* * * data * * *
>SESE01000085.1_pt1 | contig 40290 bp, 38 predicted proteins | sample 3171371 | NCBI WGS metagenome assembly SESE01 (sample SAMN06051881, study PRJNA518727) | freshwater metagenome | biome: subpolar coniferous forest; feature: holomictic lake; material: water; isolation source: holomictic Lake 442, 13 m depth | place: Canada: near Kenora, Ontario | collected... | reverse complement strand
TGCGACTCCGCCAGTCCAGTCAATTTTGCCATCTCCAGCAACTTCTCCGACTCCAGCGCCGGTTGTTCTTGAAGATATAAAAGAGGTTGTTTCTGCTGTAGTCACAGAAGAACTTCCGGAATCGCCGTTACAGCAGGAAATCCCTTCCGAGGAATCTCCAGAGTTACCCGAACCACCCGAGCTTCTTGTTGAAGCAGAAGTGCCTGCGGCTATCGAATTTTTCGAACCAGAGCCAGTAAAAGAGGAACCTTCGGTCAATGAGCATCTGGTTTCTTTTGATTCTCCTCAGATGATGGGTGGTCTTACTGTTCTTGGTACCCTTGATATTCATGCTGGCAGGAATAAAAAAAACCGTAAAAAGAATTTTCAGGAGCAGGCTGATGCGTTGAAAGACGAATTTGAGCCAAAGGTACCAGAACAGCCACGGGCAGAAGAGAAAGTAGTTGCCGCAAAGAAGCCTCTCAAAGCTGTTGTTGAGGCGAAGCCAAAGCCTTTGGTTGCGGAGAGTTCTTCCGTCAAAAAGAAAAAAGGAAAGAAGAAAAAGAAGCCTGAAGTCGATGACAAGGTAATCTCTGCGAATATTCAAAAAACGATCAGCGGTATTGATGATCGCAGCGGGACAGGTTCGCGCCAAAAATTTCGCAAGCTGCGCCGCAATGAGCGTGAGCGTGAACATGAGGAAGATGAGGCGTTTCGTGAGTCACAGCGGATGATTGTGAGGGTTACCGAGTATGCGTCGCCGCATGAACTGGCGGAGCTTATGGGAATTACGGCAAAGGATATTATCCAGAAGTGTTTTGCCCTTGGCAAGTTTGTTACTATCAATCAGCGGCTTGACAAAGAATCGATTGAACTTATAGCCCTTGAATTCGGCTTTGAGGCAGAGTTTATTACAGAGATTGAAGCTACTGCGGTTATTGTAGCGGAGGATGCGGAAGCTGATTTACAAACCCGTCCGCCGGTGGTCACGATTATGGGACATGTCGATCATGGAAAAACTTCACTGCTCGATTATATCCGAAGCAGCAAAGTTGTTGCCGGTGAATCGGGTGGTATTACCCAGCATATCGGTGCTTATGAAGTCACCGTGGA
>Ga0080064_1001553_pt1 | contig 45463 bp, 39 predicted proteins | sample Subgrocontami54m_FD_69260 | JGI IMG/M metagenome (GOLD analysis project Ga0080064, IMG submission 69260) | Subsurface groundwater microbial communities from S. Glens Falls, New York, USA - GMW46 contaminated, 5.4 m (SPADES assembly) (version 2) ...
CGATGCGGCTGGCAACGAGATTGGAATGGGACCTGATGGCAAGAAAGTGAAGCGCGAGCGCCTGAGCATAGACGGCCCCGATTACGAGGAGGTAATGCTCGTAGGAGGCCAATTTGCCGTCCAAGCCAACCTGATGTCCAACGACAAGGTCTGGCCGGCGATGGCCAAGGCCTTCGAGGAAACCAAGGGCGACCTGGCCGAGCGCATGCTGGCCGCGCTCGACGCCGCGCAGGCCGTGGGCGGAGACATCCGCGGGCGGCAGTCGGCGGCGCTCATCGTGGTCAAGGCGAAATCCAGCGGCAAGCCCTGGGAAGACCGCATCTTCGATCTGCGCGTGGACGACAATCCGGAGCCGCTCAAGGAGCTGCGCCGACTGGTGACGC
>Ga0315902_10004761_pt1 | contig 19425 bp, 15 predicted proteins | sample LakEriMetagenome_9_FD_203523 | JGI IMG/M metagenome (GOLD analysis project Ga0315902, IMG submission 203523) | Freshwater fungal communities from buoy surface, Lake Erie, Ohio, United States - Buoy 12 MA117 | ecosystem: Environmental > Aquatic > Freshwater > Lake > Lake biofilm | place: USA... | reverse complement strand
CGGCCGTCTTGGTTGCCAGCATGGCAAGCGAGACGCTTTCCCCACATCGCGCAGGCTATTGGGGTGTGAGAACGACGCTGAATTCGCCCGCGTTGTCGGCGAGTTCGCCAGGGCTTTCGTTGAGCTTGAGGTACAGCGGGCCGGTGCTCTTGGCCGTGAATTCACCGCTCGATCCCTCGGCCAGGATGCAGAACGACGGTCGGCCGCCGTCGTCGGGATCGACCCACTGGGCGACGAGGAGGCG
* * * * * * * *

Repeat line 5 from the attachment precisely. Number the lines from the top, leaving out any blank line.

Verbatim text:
>Ga0315902_10004761_pt1 | contig 19425 bp, 15 predicted proteins | sample LakEriMetagenome_9_FD_203523 | JGI IMG/M metagenome (GOLD analysis project Ga0315902, IMG submission 203523) | Freshwater fungal communities from buoy surface, Lake Erie, Ohio, United States - Buoy 12 MA117 | ecosystem: Environmental > Aquatic > Freshwater > Lake > Lake biofilm | place: USA... | reverse complement strand